VI. McIntyre's Sentence of Life Without Parole

    McIntyre claims a jury verdict of guilty but mentally ill precludes a sentence of life without parole. Our statute states otherwise: "Whenever a defendant is found guilty but mentally ill

. . . the court shall sentence the defendant in the same manner as a defendant found guilty of the offense." Ind. Code Ann. § 35-36- 2-5(a) (West Supp. 1993); Harris v. State, 499 N.E.2d 723 (Ind. 1986), cert. denied, 482 U.S. 909 (1987). A defendant's mental illness certainly weighs in the sentencing decision, but it does not preclude a sentence of life without parole.


VII. Adequacy of Instructions

    McIntyre alleges the court erred in refusing his tendered instructions on mitigating evidence. Instead, the court instructed the jury:
    You are also to consider any of the following mitigating circumstances that you may find to exist: The defendant: (1) was under the influence of extreme mental or emotional disturbance when he committed the murder; (2) capacity to appreciate the criminality of his conduct or to conform his conduct to the requirements of law was substantially impaired as a result of mental disease or defect or of intoxication; [or] (3) any other circumstances appropriate for consideration.
    You are to consider both the aggravating circumstance and mitigating circumstances and recommend whether the death penalty, life imprisonment without parole or neither should be imposed. You may consider all the evidence introduced at the trial resulting in the defendant's conviction of murder, together with any new evidence presented at this hearing.

(Supp. R. at 114.) McIntyre claims this instruction is inadequate because the word "appropriate" did not let jurors know what factors were indeed appropriate to consider as mitigating.

    A trial court's refusal of tendered instructions that ask the

jury to consider the mitigating aspects of a defendant's life history and character does not preclude the jury from considering this type of evidence; rather, it declines to invite such consideration. Bivins v. State, 642 N.E.2d 928, 950 (Ind. 1994). The instruction recited above specifically told the jury it could consider all trial and sentencing hearing evidence. Assessing the evidence admitted at trial and during sentencing, we conclude the jury had an adequate understanding of what facts were appropriate for consideration. Much information about McIntyre's difficult childhood and his character was available via the testimony of psychiatrists, (R. at 1742-1890, 1919-2112, 2146-73), and through McIntyre's own testimony. When we consider the court's final instruction to the jury:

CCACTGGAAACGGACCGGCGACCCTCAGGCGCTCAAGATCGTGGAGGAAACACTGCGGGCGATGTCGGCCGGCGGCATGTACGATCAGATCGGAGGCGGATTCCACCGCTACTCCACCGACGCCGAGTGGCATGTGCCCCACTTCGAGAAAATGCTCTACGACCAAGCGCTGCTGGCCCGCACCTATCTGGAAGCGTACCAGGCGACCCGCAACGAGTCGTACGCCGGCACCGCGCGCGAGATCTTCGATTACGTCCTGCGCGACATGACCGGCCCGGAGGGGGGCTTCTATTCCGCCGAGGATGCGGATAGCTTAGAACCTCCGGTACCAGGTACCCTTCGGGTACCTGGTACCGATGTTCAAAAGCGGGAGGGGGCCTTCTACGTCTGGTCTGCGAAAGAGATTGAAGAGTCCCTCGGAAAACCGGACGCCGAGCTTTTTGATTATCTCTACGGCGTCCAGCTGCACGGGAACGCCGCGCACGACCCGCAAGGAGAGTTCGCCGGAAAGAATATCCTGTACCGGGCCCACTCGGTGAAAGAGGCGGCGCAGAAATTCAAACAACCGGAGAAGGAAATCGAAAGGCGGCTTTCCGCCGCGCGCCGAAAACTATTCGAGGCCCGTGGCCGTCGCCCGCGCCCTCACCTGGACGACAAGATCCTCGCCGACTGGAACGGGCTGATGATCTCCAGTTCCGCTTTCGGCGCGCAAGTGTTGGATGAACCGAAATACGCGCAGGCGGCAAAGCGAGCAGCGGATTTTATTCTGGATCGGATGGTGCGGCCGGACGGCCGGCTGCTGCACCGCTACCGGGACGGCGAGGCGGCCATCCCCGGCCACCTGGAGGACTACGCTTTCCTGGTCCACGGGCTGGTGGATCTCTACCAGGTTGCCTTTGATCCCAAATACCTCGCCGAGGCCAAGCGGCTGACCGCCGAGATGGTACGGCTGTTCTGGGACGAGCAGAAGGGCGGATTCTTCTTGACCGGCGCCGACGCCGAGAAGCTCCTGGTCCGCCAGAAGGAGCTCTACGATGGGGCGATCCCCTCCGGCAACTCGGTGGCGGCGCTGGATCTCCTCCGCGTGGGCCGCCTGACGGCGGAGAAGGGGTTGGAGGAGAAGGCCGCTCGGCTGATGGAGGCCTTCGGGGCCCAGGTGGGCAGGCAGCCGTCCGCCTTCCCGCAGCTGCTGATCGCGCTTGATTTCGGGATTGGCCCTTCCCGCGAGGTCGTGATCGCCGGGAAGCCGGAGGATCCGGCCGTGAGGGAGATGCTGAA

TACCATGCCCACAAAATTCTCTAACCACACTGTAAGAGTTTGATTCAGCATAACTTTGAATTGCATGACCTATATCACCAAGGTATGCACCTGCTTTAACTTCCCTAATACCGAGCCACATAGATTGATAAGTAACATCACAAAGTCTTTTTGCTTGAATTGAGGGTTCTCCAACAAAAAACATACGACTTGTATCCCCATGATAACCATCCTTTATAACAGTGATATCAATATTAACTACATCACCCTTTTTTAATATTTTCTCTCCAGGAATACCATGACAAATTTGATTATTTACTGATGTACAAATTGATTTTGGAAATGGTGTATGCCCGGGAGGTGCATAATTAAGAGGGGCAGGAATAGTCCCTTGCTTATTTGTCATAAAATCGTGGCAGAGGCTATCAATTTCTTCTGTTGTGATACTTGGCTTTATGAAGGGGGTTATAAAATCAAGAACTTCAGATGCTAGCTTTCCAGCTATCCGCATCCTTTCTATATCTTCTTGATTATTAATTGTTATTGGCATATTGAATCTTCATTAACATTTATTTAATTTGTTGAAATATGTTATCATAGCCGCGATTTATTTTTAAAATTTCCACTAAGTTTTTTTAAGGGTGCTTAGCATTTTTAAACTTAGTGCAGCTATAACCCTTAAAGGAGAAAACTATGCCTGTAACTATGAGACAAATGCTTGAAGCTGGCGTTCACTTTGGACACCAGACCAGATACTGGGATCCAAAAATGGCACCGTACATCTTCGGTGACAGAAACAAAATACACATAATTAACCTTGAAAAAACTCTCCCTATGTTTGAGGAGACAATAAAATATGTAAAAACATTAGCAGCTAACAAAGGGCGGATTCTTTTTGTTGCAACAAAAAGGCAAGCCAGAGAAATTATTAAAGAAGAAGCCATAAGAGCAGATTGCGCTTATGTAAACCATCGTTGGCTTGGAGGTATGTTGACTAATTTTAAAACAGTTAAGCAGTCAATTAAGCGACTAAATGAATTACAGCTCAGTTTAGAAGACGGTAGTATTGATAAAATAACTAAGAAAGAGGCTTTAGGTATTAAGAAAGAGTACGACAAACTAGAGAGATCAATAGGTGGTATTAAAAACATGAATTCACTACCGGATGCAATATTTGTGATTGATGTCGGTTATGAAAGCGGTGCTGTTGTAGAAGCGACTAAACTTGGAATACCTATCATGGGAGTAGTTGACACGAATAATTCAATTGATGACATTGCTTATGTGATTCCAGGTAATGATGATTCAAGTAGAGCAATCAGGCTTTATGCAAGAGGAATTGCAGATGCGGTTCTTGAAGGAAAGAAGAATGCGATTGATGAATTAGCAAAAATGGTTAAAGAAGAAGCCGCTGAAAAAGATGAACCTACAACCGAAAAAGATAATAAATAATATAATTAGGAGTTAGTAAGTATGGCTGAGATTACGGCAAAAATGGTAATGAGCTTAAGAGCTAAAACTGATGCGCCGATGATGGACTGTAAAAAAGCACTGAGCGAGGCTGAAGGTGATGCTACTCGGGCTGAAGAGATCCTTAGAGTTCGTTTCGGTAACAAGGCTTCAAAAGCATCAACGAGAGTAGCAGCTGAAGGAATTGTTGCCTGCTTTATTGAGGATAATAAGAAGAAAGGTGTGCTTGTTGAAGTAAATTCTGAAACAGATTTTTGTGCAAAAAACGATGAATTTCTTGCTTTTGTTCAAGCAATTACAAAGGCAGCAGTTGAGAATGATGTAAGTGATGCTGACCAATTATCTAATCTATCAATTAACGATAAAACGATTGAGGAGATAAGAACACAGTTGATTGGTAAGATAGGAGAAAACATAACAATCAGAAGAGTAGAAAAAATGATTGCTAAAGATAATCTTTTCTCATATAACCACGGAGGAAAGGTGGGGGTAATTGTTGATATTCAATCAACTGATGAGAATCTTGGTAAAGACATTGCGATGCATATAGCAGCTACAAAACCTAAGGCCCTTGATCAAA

Each of you individually may consider as a mitigating factor any other circumstances appropriate for consideration. Any one or more of you may find the existence of a mitigating factor if it is based upon any evidence at either the guilt or the sentencing stage of this trial. . . . Each of you must give effect to any and all mitigating factors, which you personally find to exist.

(R. at 2723-24.) We conclude the jury was sufficiently notified that it was free to give independent mitigating weight to aspects of the defendant's character and history in its sentencing decision.

VIII. State's Argument at Sentencing

    McIntyre argues the State made an inappropriate victim impact

argument at sentencing. Specifically, he urges the trial court erred in allowing the State momentarily to place photos of the deceased on an easel in front of the jury. He also sees error in the prosecutor's later comment, "Murder is the ultimate act of depersonalization. It transforms a living person with hopes, dreams and fears into a corpse." (R. at 2713.)